Nepal has plenty of programmers well-versed in every coding language, designers experienced in creating logos and websites, project managers who can execute tasks on time, data experts and analysts who are able to help IT startups successfully service their clients and grow their business.
Where did these talented Nepali minds mushroom from? Digital education, online training, web exposure and IT colleges, for starters. They all work from home, using a reliable laptop and an Internet connection to earn in dollars and euros.
By freelancing online, young Nepali professionals have been using their digital skills to earn more than the monthly salary in a full-time office-based job. While the perks and benefits of employment at a company, public or private, are not negligible, working projects with open hours for clients based abroad provides good earnings. With freelance portal sites like Upwork, Fiverr and Freelancer that help clients find talent worldwide, sealing a freelance deal is easier than ever.
The aggregator website plays a big role in keeping such transactions fair, professional and visible. Clients can browse freelancers’ portfolios, applicants can offer quotations and bid for a project in a systematic fashion, and the work can be assigned, tracked and delivered throughout to increase accountability and ensure productivity.
PayPal, Payoneer, Western Union and direct wire transfers to bank accounts are all valid payment methods that help Nepalis receive international payments while sitting at their work desk at home. The more efficient and talented the professional, the higher the number of projects per month, therefore the higher the income.
The opportunities seem endless, given the working professionals’ willingness to forego sleep, their social lives and a desire to lead an active lifestyle (considering that this kind of job usually warrants long hours of sitting in front of a computer screen).
But what about those who enjoy the stability of a salaried job, working face-to-face with a supervisor who leads the project, and the security of a reputed company as an employer?
Well, in this digital age, there is a solution to everything online. Companies based in Australia, South Africa, North America and the UK would much rather hire professionals working remotely from Nepal than their own country, given the lower pay scales and hard-working habits that come with the region.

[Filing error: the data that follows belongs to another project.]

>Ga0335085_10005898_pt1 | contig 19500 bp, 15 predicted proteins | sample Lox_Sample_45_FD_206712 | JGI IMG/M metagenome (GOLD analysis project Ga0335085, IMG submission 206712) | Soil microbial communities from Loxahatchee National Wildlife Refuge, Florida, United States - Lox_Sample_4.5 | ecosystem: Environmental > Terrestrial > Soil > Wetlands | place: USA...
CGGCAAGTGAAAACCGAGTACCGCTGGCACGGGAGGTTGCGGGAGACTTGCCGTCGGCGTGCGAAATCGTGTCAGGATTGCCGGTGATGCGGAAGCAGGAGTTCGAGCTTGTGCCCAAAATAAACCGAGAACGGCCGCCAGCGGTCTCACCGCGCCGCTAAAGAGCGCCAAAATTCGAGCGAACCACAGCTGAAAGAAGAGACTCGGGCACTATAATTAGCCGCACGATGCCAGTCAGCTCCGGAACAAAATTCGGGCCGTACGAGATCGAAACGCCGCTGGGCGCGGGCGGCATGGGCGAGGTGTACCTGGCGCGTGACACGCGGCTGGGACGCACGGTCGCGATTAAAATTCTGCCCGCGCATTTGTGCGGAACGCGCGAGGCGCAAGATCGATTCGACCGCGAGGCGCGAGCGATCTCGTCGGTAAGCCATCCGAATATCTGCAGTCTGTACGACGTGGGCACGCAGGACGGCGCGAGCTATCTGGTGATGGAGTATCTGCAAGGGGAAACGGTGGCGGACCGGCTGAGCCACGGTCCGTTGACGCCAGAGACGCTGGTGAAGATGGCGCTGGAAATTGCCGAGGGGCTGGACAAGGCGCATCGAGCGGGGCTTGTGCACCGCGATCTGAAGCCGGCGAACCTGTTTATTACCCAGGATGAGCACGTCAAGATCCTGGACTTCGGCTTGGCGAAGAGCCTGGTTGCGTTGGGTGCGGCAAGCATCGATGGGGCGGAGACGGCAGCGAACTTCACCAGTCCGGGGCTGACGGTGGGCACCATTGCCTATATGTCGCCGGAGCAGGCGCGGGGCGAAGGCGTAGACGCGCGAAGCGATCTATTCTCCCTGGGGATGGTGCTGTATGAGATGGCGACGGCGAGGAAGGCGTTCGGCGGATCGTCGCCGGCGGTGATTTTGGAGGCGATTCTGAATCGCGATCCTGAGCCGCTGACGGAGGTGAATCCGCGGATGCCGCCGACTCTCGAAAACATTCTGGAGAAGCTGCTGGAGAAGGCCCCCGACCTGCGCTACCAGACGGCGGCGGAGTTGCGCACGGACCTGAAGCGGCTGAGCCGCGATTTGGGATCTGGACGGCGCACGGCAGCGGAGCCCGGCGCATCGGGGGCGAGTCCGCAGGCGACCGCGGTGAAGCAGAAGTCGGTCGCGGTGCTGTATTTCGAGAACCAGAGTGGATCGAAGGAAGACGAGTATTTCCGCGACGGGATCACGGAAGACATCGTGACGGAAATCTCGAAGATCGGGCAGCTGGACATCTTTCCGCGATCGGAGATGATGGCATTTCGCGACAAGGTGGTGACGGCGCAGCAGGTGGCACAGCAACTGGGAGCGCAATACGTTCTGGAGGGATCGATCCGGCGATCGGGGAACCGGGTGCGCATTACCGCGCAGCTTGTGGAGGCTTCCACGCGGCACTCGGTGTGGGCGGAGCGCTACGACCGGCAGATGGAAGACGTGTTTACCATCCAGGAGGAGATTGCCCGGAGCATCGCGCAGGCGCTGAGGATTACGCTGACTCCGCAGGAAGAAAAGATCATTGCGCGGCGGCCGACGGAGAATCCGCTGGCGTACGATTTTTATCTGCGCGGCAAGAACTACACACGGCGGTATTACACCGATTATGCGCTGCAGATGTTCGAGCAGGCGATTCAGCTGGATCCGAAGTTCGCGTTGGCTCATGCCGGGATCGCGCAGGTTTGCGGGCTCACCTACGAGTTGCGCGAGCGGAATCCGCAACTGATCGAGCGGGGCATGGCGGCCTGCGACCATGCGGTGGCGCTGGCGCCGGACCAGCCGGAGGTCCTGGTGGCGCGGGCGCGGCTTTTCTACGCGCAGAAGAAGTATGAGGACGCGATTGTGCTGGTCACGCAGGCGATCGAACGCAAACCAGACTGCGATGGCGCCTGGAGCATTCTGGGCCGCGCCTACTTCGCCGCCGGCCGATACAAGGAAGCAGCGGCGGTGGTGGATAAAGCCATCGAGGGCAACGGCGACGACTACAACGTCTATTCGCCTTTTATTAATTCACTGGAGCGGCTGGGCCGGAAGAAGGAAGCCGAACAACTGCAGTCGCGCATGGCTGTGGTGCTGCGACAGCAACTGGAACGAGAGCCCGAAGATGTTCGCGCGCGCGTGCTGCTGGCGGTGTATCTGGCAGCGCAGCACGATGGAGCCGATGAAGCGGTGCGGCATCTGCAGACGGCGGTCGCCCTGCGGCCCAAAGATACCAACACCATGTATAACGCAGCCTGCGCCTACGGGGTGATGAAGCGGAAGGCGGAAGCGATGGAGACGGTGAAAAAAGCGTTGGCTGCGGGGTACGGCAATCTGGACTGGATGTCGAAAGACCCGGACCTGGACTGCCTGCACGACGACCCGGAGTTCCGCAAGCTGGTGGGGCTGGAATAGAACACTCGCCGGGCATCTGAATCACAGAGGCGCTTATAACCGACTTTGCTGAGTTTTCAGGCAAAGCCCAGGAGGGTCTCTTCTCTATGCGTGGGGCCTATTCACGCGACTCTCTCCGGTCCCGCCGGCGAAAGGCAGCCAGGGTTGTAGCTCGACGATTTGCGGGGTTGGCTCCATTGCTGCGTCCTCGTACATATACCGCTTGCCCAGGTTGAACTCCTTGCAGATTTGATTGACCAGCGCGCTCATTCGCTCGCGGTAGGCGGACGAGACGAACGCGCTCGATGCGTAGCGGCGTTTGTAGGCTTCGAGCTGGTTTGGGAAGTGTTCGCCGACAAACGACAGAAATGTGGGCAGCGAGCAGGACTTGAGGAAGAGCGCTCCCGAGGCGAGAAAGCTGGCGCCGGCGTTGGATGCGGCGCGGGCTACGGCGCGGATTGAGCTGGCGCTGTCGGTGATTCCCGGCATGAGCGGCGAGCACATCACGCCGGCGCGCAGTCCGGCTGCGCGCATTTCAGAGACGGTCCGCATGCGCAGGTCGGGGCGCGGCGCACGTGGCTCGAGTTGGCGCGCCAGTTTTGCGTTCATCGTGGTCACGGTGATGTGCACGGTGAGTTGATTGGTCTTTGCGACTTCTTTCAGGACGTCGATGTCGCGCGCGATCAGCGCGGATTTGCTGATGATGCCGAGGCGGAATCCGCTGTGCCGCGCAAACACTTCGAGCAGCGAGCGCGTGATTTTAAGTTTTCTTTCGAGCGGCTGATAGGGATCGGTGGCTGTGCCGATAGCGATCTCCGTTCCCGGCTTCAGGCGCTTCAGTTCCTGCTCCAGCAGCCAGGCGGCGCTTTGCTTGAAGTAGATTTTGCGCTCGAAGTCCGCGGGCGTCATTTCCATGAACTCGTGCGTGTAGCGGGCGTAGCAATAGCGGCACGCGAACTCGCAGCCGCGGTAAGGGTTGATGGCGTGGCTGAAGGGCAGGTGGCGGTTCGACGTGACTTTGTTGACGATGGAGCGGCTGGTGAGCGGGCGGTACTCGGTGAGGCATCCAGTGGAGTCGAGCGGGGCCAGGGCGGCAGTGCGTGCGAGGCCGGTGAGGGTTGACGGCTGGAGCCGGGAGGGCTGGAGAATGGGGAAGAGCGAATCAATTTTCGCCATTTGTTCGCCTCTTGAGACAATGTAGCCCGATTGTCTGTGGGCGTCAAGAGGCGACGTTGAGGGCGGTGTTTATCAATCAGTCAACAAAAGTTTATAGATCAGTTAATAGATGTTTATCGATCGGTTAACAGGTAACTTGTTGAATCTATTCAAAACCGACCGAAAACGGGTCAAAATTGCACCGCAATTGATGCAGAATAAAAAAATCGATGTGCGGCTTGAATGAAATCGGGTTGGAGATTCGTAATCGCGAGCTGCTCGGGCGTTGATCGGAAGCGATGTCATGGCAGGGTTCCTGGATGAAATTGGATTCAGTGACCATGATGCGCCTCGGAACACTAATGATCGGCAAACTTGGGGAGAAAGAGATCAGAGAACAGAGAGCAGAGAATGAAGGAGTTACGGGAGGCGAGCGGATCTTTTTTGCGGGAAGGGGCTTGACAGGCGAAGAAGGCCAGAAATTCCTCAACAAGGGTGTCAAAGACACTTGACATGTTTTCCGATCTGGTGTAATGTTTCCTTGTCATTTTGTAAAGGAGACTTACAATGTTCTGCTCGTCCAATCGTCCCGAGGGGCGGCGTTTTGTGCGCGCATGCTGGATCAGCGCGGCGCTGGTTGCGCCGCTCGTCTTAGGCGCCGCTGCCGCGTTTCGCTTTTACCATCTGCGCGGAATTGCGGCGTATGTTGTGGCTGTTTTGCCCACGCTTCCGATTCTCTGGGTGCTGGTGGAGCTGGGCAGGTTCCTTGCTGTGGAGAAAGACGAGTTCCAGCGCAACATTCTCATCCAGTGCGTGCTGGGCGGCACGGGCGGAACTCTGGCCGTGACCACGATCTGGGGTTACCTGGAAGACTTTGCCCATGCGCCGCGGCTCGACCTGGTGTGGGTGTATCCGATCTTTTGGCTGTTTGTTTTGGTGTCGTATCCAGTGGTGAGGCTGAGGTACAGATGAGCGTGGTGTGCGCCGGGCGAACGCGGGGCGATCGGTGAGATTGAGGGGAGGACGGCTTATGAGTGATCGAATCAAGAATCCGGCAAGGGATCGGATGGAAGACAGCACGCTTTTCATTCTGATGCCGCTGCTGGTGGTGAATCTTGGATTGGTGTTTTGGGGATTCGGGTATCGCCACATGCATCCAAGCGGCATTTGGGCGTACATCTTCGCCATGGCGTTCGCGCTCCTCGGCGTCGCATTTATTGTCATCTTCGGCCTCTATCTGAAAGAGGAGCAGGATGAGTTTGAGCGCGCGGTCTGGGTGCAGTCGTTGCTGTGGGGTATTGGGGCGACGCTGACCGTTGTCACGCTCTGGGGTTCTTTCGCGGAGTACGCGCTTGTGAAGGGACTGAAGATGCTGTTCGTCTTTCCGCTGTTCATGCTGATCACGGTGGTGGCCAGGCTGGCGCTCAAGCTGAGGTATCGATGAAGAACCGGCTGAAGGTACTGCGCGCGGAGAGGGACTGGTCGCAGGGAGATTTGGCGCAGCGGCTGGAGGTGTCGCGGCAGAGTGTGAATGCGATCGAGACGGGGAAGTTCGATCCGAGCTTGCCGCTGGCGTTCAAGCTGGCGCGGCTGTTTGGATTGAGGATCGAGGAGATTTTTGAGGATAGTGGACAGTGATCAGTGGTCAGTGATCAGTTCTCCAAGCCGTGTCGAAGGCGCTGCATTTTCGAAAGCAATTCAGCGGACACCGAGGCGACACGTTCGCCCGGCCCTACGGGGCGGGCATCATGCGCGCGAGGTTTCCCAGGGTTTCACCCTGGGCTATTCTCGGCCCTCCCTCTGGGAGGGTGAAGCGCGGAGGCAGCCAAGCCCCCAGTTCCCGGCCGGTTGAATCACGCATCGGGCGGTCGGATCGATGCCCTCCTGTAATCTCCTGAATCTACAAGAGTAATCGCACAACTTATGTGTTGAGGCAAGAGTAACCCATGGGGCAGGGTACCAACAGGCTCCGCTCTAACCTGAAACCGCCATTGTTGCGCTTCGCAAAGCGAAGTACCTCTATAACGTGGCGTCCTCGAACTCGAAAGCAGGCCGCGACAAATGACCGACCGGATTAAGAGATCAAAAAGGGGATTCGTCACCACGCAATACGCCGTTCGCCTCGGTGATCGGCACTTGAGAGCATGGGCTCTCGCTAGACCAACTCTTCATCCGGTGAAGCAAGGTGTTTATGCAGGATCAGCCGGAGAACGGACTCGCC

Website developers, graphic designers, SEO experts, data entry officers, UX/UI designers, content writers, social media managers, legal advisers and financial consultants are all able to find employment with companies that are more than happy to not pay for expensive commutes, provide lunch cafeterias or invest in quality office furniture for their cloud-based outsourced employees.
A home loan business based in New South Wales, a truckers’ insurance firm in San Francisco and an animation company in California have all found talented professionals at affordable rates in Nepal, and hired them after doing several rounds of background checks, without ever meeting these candidates in person.
The HR executive making the hires, too, may be a third country national, and none of it is of concern, as long as they have been properly trained to keep things professional, complete with an accent to match.
What is the bad news here, you may ask. Well, digital migration causes as much of a brain drain as old-school migration. Without even issuing passports, landing work visas or buying expensive flight tickets, droves of young, smart and capable Nepalis are able to get employed abroad and escape joining local businesses and industries.
This means that Nepal-based animation houses, website development companies and digital marketing agencies do not have access to the workforce that is foreign-employed. For all we know, the best digital skill professionals in Nepal could already be under the wing of some cloud-based company that works as the middleman between businesses scaling up and data-computing digital workers.
On a personal level, taking on such online jobs can be taxing for an individual if the working hours are odd or keeping to a different time zone. Reporting to work at 5AM to match Australian hours is still possible, but clocking in at 8PM and working through the night for a US customer is a challenge not everybody can rise to.
Quite literally, the body clock goes haywire, affecting the digestive system, menstrual cycle and mood for many people who struggle to also balance their domestic lives with such contrasting office hours. Maintaining marital relationships and sharing parenting responsibilities can be tough with work hours that are the opposite of a regular 9-5.
The way remittance earnings have shouldered Nepal’s economy, online jobs could be the way forward. People can help ease their family’s financial troubles, save up to invest in assets like vehicles and property, and put their children through private schools.
With lower pay grades, difficult bosses, office politics and potential discrimination (based on gender, caste or ethnicity) all being factors that may come into play with working a physical job with a local organisation in Nepal, there is every reason to explore online work opportunities.
Working with international teams allows new and exciting data management software, project management systems and dynamic co-workers that make work life smooth and ideal.
Why give up all that for the idea that talent must directly contribute to a local industry or Nepal-born business startup? The argument is strong, and this is only just the start to a decades-long debate on the digital-driven movement of opening up to global markets spearheaded by the Internet.